Political and Policy Context for the FY 2009 Budget|
Erin Heath and Lina Karaoglanova, AAAS
R&D IN THE PAST YEAR'S BUDGET PROCESS
Scientists no doubt felt the sting when significant funding increases for agencies related to the American Competitiveness Initiative (ACI) failed to make it into fiscal year (FY) 2008 appropriations at the 11th hour. The ACI, unveiled by President Bush in his 2006 State of the Union address, augured a boon for basic research, as did a slew of innovation bills introduced in Congress. With a new Democratic-led Congress to kick off the process beginning January 2007, observers looked to a fresh start in FY 2008.
Signs were promising in August 2007 when the President signed the America COMPETES Act, the culmination of two years of advocacy work by the scientific, industrial and academic communities sparked by the release of the National Academies' report, Rising Above the Gathering Storm. The law authorized spending for a host of research and education programs at the National Science Foundation (NSF), Department of Energy (DOE), National Institute of Standards and Technology (NIST), National Oceanic and Atmospheric Administration (NOAA), National Aeronautics and Space Administration (NASA) and Department of Education.
The party changeover did not speed up the appropriations process, however. Matters were complicated by the President's insistence on vetoing bills that exceeded his budget request. He held to the threat, axing a Labor-Health and Human Services (HHS)-Education bill that would have boosted funding for the National Institutes of Health (NIH).
Throughout much of the year, the situation looked rosy for the "ACI agencies"-NSF, DOE's Office of Science, and NIST-which were looking at significant increases over their FY 2007 budgets. But with little time left before Christmas, Congress was forced to cut its numbers. After feverish negotiations, a final omnibus appropriations bill emerged in mid-December, and the hoped-for ACI increases were not in it. After the ink dried on the President's signature on December 26, NSF, DOE's Office of Science, and the NIST labs were left with much smaller allotments.
Commerce and Homeland Security R&D got solid raises; NASA also got a bump, though the space agency's research component dipped in favor of human space flight programs. NIH funding remained virtually flat. The Department of Defense (DOD), the one agency that saw its own bill signed outside of the omnibus, witnessed a boost for its basic research.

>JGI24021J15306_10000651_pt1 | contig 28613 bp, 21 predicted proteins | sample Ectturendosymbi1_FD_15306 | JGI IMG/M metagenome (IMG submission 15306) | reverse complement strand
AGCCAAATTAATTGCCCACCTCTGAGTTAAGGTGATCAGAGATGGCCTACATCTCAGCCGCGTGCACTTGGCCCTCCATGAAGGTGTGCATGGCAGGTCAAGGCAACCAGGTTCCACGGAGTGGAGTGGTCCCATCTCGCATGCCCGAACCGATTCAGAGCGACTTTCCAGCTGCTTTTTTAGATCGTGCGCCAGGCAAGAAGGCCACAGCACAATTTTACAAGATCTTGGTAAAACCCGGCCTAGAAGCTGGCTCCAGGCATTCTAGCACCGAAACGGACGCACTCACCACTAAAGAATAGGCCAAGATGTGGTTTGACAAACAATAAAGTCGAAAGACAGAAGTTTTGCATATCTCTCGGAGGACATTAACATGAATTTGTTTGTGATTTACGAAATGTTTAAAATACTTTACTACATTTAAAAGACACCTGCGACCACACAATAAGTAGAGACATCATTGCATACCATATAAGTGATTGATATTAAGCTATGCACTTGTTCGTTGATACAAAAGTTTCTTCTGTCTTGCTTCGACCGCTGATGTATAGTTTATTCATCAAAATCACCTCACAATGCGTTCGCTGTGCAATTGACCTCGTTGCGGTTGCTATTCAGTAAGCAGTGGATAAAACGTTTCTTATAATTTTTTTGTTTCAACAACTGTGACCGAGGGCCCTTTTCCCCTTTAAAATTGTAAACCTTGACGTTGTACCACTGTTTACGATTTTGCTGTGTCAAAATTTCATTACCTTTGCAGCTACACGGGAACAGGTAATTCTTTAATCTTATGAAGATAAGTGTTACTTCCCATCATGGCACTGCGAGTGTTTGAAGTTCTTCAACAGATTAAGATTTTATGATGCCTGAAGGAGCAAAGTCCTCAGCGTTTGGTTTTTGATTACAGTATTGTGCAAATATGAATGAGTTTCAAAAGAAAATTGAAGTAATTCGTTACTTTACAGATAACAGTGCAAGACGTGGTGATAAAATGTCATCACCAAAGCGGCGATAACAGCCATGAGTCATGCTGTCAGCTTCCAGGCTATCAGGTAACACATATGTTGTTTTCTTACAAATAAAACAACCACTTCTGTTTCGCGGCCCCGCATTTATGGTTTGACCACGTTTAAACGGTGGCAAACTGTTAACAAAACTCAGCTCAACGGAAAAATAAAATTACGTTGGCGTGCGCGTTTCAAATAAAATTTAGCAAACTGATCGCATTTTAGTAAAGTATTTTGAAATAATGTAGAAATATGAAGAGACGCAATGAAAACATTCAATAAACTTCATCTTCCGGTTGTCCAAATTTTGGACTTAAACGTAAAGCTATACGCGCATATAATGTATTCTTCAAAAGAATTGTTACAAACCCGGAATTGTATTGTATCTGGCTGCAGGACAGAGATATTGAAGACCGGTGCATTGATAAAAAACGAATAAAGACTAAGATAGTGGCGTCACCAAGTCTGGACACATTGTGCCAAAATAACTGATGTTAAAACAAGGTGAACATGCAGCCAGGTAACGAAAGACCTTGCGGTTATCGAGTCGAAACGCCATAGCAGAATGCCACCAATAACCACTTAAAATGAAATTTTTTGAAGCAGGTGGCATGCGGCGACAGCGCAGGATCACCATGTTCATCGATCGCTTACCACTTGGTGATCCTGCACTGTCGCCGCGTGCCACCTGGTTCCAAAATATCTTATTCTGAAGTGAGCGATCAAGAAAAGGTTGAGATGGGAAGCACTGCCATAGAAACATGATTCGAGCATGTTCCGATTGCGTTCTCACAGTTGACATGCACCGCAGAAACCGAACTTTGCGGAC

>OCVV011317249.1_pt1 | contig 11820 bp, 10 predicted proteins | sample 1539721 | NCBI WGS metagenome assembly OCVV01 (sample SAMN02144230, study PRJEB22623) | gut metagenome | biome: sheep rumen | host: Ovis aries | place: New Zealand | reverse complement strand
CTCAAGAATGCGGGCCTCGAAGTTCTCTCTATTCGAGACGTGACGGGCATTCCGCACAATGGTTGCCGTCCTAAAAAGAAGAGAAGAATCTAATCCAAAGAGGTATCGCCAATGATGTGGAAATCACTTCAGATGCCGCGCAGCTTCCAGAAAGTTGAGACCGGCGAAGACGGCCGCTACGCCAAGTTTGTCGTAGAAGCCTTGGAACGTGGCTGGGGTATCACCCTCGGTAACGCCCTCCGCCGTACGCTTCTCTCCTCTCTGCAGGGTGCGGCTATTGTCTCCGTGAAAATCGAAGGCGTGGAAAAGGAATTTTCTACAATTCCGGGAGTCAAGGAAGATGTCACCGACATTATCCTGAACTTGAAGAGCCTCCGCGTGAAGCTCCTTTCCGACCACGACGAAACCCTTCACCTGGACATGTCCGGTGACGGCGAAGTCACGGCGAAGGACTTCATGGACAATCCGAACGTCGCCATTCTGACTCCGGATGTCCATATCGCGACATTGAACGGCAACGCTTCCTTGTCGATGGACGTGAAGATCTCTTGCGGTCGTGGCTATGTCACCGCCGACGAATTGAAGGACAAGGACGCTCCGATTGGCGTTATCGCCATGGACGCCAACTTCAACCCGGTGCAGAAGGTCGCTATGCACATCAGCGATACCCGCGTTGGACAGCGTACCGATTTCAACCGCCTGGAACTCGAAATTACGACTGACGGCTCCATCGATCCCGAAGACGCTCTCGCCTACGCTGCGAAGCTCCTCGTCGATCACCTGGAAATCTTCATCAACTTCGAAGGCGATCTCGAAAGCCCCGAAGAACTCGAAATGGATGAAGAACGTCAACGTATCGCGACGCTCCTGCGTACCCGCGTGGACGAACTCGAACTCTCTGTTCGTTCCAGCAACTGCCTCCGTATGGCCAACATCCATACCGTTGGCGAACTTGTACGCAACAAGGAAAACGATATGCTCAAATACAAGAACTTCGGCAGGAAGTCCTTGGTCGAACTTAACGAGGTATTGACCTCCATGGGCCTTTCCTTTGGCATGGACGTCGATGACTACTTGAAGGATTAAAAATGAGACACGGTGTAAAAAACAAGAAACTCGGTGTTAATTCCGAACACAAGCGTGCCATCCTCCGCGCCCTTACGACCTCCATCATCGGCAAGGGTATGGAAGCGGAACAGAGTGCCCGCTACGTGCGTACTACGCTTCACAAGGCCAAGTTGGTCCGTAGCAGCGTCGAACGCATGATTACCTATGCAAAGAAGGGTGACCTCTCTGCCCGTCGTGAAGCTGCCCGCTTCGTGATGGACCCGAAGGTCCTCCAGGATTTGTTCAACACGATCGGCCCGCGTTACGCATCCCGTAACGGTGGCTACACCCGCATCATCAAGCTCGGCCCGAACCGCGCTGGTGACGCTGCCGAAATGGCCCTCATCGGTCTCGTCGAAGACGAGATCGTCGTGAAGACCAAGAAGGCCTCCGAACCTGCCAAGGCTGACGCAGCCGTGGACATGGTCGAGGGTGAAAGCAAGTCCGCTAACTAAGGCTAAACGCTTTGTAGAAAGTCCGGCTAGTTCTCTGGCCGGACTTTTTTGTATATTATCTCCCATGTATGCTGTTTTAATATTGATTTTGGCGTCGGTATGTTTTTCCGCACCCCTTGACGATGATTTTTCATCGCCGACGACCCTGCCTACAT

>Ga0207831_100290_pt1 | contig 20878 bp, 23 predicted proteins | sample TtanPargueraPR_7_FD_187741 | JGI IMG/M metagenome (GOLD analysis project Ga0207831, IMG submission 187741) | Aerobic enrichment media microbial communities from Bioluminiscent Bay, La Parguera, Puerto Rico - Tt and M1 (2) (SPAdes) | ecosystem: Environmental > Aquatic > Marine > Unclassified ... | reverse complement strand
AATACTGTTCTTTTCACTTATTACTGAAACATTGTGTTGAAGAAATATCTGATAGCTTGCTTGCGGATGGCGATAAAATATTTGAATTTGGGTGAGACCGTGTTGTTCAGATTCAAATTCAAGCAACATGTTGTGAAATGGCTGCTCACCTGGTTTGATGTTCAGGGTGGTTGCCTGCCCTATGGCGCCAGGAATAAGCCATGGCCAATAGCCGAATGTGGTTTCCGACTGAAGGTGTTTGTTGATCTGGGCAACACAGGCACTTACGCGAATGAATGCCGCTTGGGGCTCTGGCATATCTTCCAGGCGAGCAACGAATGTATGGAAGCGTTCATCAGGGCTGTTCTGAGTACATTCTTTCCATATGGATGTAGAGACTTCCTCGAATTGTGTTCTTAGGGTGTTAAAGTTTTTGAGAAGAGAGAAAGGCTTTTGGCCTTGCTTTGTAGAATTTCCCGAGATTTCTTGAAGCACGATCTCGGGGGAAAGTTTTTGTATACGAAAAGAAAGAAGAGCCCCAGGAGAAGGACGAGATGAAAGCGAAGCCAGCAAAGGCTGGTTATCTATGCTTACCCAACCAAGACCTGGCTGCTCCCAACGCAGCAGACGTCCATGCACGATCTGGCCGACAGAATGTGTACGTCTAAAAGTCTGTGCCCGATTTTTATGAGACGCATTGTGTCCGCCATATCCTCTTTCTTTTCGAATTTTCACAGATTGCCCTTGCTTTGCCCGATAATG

After the FY 2007 moratorium on most domestic earmarks, Congress resumed its earmarking routines for FY 2008. Almost a tenth of the energy R&D budget was devoted to earmarks; earmarks also gave the U.S. Department of Agriculture (USDA) budget a significant buttressing. The overall FY 2008 nondefense R&D earmarks added up to $939 million, down from $1.5 billion in FY 2006.
CONTINUING AND EMERGING R&D POLICY ISSUES
The end result of the FY 2008 appropriations process was a disappointment to those optimistic about major boosts for the ACI agencies. For two years the President's budget has featured the ACI and many members of Congress have voiced support, but the positive intentions have not translated into funding. Scientists have felt the pinch. Programs such as the International Thermonuclear Experimental Reactor (ITER), an international fusion reactor project, lost U.S. funding entirely, and a number of DOE labs were forced to lay off some of their researchers. Nevertheless, innovation, competitiveness, and energy R&D should continue to draw Congress's attention this year. The House and Senate are expected to again seek to increase funding for the physical sciences, especially after the President mentioned this area of research as a top priority in his 2008 State of the Union address.
Congress expects to continue to discuss patent reform, considered a vital issue for competitiveness and innovation, and the No Child Left Behind Act awaits reauthorization. Recently-passed energy legislation authorizes a number of R&D programs in the energy sector.
While these issues should continue to surface, President Bush's last year in the Oval Office and the looming presidential election are likely to put a damper on any significant legislative moves. Though House Speaker Nancy Pelosi (D-CA) is hoping to pass climate change legislation this year, such legislation is unlikely to go forward until after the country elects a new president. The chances of passing legislation addressing controversial issues, including stem cell research, this year are dubious.
Energy security and independence will likely continue to be a large issue for Congress in the coming year, though further action on these issues is unlikely. Both the President's 2008 State of the Union address and the passage of the 2007 energy bill suggest that research into technologies and fuels to reduce America's dependence on foreign oil will remain a high priority for government research. With the passage and enactment of the 2007 energy bill, cellulosic biofuels R&D looks to replace research in corn-derived ethanol, which has proven not to be the silver bullet that many had hoped it would be. Congress is also likely to consider additional carbon capture and storage R&D, as these technologies promise to reduce the greenhouse gas effects of coal-based energy.
Climate change is guaranteed to be a visible issue. Both cap-and-trade and carbon tax bills continued to be introduced in 2007 and into 2008; however, the issue is still very politically divisive and Congress is not likely to push through such a bill in an election year. In general, the issue has gained ground as states have pursued their own regulations, and it is likely to continue to do so. The White House has recently stated that it will seriously consider binding international emission reductions on the condition that large developing nations such as China also agree to reductions.